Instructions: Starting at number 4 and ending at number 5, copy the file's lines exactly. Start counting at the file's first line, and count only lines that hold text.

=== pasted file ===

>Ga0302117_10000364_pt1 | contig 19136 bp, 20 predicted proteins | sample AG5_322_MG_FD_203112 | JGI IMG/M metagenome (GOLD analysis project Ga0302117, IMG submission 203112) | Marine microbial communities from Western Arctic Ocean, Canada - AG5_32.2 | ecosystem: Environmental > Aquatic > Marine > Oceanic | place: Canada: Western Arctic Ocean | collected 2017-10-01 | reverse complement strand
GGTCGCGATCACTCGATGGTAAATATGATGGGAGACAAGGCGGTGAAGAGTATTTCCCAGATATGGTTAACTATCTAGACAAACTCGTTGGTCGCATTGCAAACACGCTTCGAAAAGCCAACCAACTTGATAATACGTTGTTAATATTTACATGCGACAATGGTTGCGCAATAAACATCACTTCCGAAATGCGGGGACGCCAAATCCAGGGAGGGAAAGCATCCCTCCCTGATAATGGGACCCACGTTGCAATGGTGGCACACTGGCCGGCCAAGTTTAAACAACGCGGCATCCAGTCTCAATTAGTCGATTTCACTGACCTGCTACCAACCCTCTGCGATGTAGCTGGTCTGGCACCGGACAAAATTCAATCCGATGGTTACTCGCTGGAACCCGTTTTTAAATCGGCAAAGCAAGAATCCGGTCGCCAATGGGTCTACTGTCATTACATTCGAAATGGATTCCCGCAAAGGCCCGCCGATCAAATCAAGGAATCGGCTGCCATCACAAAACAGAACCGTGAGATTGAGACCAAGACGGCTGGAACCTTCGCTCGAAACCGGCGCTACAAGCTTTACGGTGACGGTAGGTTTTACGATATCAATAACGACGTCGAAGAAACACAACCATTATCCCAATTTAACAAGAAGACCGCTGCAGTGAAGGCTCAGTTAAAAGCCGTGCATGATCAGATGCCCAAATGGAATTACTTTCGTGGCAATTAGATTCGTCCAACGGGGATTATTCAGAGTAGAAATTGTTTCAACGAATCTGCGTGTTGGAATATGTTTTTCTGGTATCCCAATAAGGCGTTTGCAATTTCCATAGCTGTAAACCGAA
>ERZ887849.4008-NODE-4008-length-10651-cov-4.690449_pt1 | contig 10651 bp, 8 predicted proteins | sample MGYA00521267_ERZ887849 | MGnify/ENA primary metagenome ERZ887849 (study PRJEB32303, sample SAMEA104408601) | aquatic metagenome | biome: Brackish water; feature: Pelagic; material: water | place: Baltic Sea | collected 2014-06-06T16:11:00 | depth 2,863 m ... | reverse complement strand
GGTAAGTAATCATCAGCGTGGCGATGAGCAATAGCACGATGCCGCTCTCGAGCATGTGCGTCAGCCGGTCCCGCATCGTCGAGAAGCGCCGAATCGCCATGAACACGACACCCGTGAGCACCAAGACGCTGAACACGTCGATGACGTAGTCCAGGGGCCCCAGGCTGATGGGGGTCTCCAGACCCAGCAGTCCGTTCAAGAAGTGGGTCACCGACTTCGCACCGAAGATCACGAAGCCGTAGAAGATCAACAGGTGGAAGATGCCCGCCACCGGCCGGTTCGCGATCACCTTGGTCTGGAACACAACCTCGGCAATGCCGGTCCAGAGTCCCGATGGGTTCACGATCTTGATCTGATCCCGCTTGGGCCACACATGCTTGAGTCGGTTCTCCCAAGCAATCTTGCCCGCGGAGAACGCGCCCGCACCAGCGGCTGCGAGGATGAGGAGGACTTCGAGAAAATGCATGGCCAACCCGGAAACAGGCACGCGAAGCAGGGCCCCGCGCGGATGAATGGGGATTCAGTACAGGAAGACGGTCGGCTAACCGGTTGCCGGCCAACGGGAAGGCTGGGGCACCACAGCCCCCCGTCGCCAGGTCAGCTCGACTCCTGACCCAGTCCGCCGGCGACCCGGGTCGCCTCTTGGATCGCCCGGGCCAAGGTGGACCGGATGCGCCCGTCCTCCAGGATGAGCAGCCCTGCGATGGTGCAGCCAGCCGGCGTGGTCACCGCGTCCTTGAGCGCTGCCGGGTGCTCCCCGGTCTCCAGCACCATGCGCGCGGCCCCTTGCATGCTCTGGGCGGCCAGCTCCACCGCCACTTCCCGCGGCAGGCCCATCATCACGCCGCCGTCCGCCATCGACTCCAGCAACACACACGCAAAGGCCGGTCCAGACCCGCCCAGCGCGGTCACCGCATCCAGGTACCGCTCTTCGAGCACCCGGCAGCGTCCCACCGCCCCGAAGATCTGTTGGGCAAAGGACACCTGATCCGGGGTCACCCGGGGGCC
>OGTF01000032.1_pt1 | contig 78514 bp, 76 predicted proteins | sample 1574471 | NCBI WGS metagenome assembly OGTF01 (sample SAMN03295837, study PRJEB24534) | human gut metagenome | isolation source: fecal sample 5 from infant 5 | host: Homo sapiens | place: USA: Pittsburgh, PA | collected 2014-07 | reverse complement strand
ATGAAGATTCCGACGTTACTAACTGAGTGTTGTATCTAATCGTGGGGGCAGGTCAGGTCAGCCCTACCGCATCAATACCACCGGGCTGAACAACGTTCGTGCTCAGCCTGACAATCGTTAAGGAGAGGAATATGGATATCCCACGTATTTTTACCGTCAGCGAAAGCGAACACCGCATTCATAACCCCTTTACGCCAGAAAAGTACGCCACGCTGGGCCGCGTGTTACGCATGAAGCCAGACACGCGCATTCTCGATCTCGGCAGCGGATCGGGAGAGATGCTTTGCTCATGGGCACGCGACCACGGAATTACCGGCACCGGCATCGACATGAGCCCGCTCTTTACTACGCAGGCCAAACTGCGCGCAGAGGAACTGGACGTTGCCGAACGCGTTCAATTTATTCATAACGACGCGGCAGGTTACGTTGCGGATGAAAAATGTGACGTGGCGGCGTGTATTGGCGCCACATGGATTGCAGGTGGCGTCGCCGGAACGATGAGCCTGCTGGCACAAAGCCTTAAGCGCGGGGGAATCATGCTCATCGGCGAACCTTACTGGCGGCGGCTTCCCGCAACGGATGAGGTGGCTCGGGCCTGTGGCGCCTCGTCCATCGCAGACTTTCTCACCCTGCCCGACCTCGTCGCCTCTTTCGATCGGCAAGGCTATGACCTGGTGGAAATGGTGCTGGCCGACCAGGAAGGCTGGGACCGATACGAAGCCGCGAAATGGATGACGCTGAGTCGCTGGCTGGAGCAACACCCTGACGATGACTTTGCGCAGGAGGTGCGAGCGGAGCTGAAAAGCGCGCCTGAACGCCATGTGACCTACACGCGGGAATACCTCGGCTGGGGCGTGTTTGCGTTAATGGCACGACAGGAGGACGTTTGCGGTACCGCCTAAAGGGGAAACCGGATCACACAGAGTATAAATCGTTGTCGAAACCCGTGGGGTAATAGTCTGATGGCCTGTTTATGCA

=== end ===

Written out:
GGTAAGTAATCATCAGCGTGGCGATGAGCAATAGCACGATGCCGCTCTCGAGCATGTGCGTCAGCCGGTCCCGCATCGTCGAGAAGCGCCGAATCGCCATGAACACGACACCCGTGAGCACCAAGACGCTGAACACGTCGATGACGTAGTCCAGGGGCCCCAGGCTGATGGGGGTCTCCAGACCCAGCAGTCCGTTCAAGAAGTGGGTCACCGACTTCGCACCGAAGATCACGAAGCCGTAGAAGATCAACAGGTGGAAGATGCCCGCCACCGGCCGGTTCGCGATCACCTTGGTCTGGAACACAACCTCGGCAATGCCGGTCCAGAGTCCCGATGGGTTCACGATCTTGATCTGATCCCGCTTGGGCCACACATGCTTGAGTCGGTTCTCCCAAGCAATCTTGCCCGCGGAGAACGCGCCCGCACCAGCGGCTGCGAGGATGAGGAGGACTTCGAGAAAATGCATGGCCAACCCGGAAACAGGCACGCGAAGCAGGGCCCCGCGCGGATGAATGGGGATTCAGTACAGGAAGACGGTCGGCTAACCGGTTGCCGGCCAACGGGAAGGCTGGGGCACCACAGCCCCCCGTCGCCAGGTCAGCTCGACTCCTGACCCAGTCCGCCGGCGACCCGGGTCGCCTCTTGGATCGCCCGGGCCAAGGTGGACCGGATGCGCCCGTCCTCCAGGATGAGCAGCCCTGCGATGGTGCAGCCAGCCGGCGTGGTCACCGCGTCCTTGAGCGCTGCCGGGTGCTCCCCGGTCTCCAGCACCATGCGCGCGGCCCCTTGCATGCTCTGGGCGGCCAGCTCCACCGCCACTTCCCGCGGCAGGCCCATCATCACGCCGCCGTCCGCCATCGACTCCAGCAACACACACGCAAAGGCCGGTCCAGACCCGCCCAGCGCGGTCACCGCATCCAGGTACCGCTCTTCGAGCACCCGGCAGCGTCCCACCGCCCCGAAGATCTGTTGGGCAAAGGACACCTGATCCGGGGTCACCCGGGGGCC
>OGTF01000032.1_pt1 | contig 78514 bp, 76 predicted proteins | sample 1574471 | NCBI WGS metagenome assembly OGTF01 (sample SAMN03295837, study PRJEB24534) | human gut metagenome | isolation source: fecal sample 5 from infant 5 | host: Homo sapiens | place: USA: Pittsburgh, PA | collected 2014-07 | reverse complement strand